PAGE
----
The Quince And The Cordial

Aesop really should have written a fable about the quince, in which this concrete wrecking ball of a fruit is enticed into loveliness by the intervention of a little loving care.

I’ve always admired the truculence of the quince. Its exquisite perfume and plumply yellow fruit give the impression of easy, yielding grace. But circle your fingers around a quince and you will find it as hard and unwelcoming as a winter’s morning. Never was there such a mismatch between looks and character. Once you know how to cajole it, though, a quince becomes the thing you always thought it was going to be from the start – sweet, delicate and fragrant.

So to make up for the fable that Aesop forgot to write, here is the tale of The Quince And The Cordial.


  • 12 quinces, left whole
  • 850ml water
  • 350g caster sugar

I have the brilliant chef Skye Gyngell to thank for this idea. Preheat the oven to 150 degrees C. Wash the quinces and rub them dry with a cloth, to remove the soft fuzz that adorns them. Don’t bother to peel or core them, but simply line them up in a baking tray. Sprinkle over the sugar and pour in the water. Cover with aluminium foil and bake in the oven for between 3 to 4 hours.

My quinces were very large and needed the full 4 hours to be rendered soft and for the juice to be richly pink. Allow the quinces to cool in the liquid. Remove the fruit and tip the juice into a jug. My quinces made 1 litre of cordial. It will keep for up to 2 weeks in the fridge, but I prefer to decant mine into small plastic bottles and freeze it. That way I can pluck a bottle triumphantly out of the freezer whenever needed, for an impromptu, showy cocktail. The rule is 50/50 of cordial to prosecco, sparkling apple juice or fizzy water with ice.

The really clever part of this fable is that having extracted your cordial you are still left with the cooked fruit themselves. Slice the quinces and serve them with Greek yoghurt, maple syrup and perhaps some toasted hazelnuts. Or tuck pieces of cooked quince amongst the apples when making an apple crumble.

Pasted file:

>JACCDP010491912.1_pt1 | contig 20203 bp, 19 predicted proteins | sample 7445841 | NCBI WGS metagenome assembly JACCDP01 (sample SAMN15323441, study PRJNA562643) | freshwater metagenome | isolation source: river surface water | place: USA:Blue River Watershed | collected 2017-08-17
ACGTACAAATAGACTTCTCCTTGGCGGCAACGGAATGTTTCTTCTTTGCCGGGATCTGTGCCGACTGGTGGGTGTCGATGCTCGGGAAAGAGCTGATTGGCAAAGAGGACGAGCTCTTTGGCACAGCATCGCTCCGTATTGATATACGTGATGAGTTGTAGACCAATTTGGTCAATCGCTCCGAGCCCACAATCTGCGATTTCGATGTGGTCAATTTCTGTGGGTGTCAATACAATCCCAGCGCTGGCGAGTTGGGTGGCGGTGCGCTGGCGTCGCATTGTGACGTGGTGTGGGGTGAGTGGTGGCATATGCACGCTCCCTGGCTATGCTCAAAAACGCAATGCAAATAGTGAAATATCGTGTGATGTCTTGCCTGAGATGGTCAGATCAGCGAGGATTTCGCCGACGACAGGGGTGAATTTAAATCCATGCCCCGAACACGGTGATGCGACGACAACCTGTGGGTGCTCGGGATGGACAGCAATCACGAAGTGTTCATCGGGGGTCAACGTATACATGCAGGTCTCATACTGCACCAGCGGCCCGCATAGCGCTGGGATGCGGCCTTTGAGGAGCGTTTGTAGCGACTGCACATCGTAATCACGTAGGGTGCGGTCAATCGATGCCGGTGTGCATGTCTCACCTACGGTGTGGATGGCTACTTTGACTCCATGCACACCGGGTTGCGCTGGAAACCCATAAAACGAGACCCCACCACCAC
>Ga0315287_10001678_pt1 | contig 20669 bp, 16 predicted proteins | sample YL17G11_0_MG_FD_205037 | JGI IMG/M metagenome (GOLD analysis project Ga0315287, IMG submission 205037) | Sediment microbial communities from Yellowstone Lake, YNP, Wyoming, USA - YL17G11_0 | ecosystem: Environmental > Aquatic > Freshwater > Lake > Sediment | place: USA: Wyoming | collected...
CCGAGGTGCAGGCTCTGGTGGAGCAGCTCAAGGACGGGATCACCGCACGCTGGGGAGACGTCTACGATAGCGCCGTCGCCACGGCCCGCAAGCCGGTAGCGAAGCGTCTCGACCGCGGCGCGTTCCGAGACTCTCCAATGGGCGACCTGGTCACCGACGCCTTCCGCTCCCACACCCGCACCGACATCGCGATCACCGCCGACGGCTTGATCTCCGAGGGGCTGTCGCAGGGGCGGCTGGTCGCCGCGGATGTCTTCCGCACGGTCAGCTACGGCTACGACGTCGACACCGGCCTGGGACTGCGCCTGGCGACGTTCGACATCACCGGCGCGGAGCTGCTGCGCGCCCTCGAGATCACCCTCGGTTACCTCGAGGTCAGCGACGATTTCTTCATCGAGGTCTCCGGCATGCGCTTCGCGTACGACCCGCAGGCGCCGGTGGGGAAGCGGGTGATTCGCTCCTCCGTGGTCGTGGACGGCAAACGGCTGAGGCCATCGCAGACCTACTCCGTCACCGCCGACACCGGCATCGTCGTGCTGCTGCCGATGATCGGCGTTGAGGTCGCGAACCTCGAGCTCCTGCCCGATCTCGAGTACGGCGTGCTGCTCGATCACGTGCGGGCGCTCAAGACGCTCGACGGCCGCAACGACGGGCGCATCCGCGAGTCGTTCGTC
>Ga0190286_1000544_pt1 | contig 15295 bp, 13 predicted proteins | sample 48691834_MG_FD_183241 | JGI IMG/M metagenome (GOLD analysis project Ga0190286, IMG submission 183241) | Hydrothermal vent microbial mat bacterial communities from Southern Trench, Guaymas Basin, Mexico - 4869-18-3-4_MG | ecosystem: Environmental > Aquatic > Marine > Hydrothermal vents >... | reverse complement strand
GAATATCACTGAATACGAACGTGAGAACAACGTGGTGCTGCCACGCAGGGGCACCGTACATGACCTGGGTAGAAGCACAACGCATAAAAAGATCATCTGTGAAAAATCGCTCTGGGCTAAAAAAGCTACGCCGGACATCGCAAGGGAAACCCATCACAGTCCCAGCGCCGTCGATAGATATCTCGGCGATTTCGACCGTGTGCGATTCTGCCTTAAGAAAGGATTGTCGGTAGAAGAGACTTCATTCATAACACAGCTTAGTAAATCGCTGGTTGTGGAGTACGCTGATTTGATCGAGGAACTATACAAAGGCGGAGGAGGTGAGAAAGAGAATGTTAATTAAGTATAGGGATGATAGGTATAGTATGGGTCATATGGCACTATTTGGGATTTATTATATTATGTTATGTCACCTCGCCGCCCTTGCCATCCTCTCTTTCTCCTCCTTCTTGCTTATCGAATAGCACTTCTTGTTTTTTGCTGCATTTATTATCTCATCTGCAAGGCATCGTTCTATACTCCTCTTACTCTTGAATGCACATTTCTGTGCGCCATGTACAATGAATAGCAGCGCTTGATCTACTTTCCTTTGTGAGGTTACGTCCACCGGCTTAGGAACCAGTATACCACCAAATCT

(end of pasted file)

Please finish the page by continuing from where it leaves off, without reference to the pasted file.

The moral of this fable is, of course, that you should never judge a quince by its cover.


  1. Thanks Urvashi – there's something so satisfying about cooking two things at once, you're right.

  2. I like this fable – everyone's a winner. So many fantastic quince recipes around – I'm going to have to get a tree of my own.

  3. Charlie, I just love the way you write. I'm waiting for a book of your food musings! And the photo of the quince and green chair is fab too. Px

  4. What a wonderful recipe, I love the idea of freezing the cordial, it sounds like it would make a fantastic cocktail. I made a quince vodka which is maturing away in. Dark cupboard, as well as quince and ginger preserves. But if I can get any more quinces I will be making this. Fab!

  5. Quince and fables go so well together, and indeed I have never judged a quince by its cover and have a long standing love affair with them, but please don't tell anyone……wonderful post about my favourite fruit.Karen

  6. Thank you so much, Karen. I adore quince too, but until this year I'd never grown them before. I'm a slightly clueless gardener, but the quince seemed to take care of themselves